Library of Gray

The Library of Gray was founded in 1799 after the confiscation of the properties of the Catholic Church. The library begins to be located in an old convent before moving to a proper building adjoining the city hall in 1859. Since then the library is divided in two parts, one is dedicated to old documents that cannot be borrowed and one other is dedicated to modern documents that can be borrowed.

Library of Gray
Bibliothèque municipale de Gray
Salle fonds patrimonial bibliothèque gray.jpg
The old fonds of the library.
TypePublic library
EstablishedMarch 30, 1799 (1799-03-30) (convent)
December 6, 1859 (1859-12-06) (actual building)
Coordinates47°26′45″N 5°35′33″E / 47.445827°N 5.592569°E / 47.445827; 5.592569Coordinates: 47°26′45″N 5°35′33″E / 47.445827°N 5.592569°E / 47.445827; 5.592569
Size25,000 books (old fonds)
13,000 books (borrowable books)


The Library of Gray emerges after the French Revolution and the confiscation of the properties of the Catholic Church.[1] From 1792 to 1798, the abbot Lempereur is asked to preserve the documents that comes from the nearby convents.[1] The municipality of Gray requests the executive directorate in order to found and open a new library.[1] The 30 March 1799, the library is founded and inaugurated in the old convent of the cordeliers.[1] Since then, the library is open to the public.[1] This library serves also as a kind of museum because in 1801, the curator enumerates 107 paintings, some of which are in the Baron-Martin Museum nowadays.[1]

The Great LibraryEdit

In 1859, the municipality of Gray wants to have a proper building for the library.[1] This new building, adjoining the city hall, is conceived as a sumptuous place with its panelling and its gallery surrounding the hall.[2] The building is achieved in one year.[2] The library is inaugurated the 6 December 1859 and open to the public the 1 January 1860.[2] Since this period the new library is called "the Great Library".[1][2]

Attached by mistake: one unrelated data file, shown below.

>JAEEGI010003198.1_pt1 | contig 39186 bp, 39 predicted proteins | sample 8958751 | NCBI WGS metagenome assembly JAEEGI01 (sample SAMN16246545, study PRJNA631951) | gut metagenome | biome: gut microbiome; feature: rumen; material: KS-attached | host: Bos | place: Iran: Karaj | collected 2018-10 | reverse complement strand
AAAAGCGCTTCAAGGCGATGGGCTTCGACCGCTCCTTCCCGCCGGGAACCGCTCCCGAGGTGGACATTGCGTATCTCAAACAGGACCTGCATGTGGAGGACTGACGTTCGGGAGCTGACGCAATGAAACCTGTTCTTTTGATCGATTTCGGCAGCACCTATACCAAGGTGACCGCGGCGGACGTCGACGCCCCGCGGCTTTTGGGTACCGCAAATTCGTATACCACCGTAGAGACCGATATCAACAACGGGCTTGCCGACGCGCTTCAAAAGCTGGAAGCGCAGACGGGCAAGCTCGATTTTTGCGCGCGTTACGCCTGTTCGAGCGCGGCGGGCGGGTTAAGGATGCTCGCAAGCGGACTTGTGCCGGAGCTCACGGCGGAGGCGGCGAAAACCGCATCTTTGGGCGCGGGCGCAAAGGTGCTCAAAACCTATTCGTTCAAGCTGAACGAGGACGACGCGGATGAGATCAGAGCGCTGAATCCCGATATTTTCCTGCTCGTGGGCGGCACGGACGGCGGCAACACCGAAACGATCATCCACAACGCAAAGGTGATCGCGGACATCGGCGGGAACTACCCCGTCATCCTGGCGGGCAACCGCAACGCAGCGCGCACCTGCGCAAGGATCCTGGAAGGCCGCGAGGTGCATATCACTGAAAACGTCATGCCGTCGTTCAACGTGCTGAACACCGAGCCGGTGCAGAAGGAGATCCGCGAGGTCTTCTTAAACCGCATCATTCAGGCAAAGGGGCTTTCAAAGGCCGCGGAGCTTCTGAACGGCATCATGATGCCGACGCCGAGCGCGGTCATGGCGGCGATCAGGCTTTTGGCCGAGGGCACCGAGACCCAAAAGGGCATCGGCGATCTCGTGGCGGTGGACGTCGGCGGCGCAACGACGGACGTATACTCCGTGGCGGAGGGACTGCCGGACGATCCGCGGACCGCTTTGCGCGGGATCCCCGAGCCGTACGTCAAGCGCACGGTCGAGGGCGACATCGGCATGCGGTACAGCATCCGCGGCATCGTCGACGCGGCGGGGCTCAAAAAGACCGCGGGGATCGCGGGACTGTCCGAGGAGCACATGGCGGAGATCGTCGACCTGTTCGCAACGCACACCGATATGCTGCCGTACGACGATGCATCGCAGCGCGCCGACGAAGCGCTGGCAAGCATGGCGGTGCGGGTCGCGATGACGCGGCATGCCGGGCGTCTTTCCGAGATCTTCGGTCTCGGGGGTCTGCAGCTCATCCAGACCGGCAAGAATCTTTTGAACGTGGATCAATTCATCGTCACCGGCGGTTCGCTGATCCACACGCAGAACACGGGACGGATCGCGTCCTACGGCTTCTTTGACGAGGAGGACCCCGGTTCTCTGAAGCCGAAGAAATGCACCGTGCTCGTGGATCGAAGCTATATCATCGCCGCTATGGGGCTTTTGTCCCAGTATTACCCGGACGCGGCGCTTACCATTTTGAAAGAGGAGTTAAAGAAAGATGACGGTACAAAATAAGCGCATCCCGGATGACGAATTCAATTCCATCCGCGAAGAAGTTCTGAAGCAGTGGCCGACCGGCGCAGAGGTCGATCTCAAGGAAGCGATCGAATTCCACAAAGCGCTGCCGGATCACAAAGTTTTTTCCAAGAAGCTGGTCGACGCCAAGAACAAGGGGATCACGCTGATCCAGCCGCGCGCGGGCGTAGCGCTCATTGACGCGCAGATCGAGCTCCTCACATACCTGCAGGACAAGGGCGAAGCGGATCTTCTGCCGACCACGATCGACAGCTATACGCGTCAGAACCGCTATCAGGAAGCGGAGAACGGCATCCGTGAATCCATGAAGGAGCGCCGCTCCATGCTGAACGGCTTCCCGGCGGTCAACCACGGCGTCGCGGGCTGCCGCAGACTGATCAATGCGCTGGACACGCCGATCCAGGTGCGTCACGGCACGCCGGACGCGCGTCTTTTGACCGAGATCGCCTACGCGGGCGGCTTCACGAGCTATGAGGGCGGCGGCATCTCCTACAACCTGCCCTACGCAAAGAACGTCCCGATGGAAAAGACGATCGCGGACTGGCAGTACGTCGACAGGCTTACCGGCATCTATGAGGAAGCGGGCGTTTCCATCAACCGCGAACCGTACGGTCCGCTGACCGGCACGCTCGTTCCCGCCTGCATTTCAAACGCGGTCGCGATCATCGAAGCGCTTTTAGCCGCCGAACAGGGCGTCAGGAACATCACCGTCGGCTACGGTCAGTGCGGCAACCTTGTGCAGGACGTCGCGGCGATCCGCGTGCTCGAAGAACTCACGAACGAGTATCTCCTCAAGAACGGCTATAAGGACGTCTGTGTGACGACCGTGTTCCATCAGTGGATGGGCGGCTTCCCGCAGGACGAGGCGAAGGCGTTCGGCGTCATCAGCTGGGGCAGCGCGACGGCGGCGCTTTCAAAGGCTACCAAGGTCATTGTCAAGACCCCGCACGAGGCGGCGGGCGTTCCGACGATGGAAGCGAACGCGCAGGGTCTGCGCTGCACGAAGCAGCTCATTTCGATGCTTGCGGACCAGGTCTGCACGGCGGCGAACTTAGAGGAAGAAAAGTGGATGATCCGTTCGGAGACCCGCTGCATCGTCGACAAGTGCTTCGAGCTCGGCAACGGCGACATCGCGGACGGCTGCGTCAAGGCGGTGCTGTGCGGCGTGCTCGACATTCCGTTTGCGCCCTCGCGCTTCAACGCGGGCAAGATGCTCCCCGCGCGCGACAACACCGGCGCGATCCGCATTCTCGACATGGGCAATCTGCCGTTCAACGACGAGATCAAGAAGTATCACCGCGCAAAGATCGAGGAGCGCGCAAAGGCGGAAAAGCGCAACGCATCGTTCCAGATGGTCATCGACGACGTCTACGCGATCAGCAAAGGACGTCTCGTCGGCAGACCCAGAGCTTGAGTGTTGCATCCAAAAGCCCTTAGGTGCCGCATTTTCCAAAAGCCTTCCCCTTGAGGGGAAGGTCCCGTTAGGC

Since then, the library is divided in two parts.[3] At the ground floor, there is the part with modern books that can be borrowed and upstairs, there is the part with old books that cannot be borrowed and can only be read at library.[3]

Nowadays, the modern part contains 13.000 books when the old part contains 25.000 books.[4]


The old part contains 18 incunabula among which there is a book of Jean Buridan about Aristotles Ethics (1489), The Consolation of Philosophy by Boethius (1480) and also the Fasciculus temporum by Werner Rolevinck (1495).[2]

The library hosts also many pictures from amateur photographers living in the commune of Gray.[2] Among them, there are Eugène Noir (1855-1904) and Louis Guichard (1866-1934) who were peculiarly active during the Belle-Époque.[2] Books from famous Gray inhabitants are also hosted by the library, like Jean-Baptiste Romé de l'Isle (mineralogist considered as one of the creators of the modern crystallography), Augustin Cournot (mathematician, economist and philosopher) and Edmond Bour (mathematician and engineer).[5]

Partnership with Wikimédia FranceEdit

In 2008, Wikimédia France made a parnership with the library of Gray in order to digitize an atlas from 1828 and some engravings of George Anson's voyage around the world.[6][7]


Some exhibitions are organized in the library of Gray, especially for the event called Patrimoines écrits en Bourgogne-Franche-Comté.


  • Habiter son territoire : espaces intimes, espaces publics : An exhibition about the place of man in a territory, from documents of the library.[8]


  • Le travail c'est la santé : An exhibition about the universe of work.[9]


  1. ^ a b c d e f g h Collectif et al. 1991, p. 126.
  2. ^ a b c d e f g "Découverte du fonds ancien". (in French).
  3. ^ a b Collectif et al. 1991, p. 128.
  4. ^ "Bibliotheque municipale. Gray, Haute-Saône". (in French). Retrieved 2021-03-26.
  5. ^ Collectif et al. 1991, p. 129.
  6. ^ "Assemblée Générale 2008". Wikimédia France (in French). Retrieved 2021-03-26.
  7. ^ "George Anson's voyage around the world - Wikimedia Commons". Retrieved 2021-03-26.
  8. ^ Patrimoines écrits en Bourgogne-Franche-Comté : 2017 (PDF). p. 13.
  9. ^ Patrimoines écrits en Bourgogne-franche-Comté : 2018 (PDF). p. 16.

Further readingEdit

External linksEdit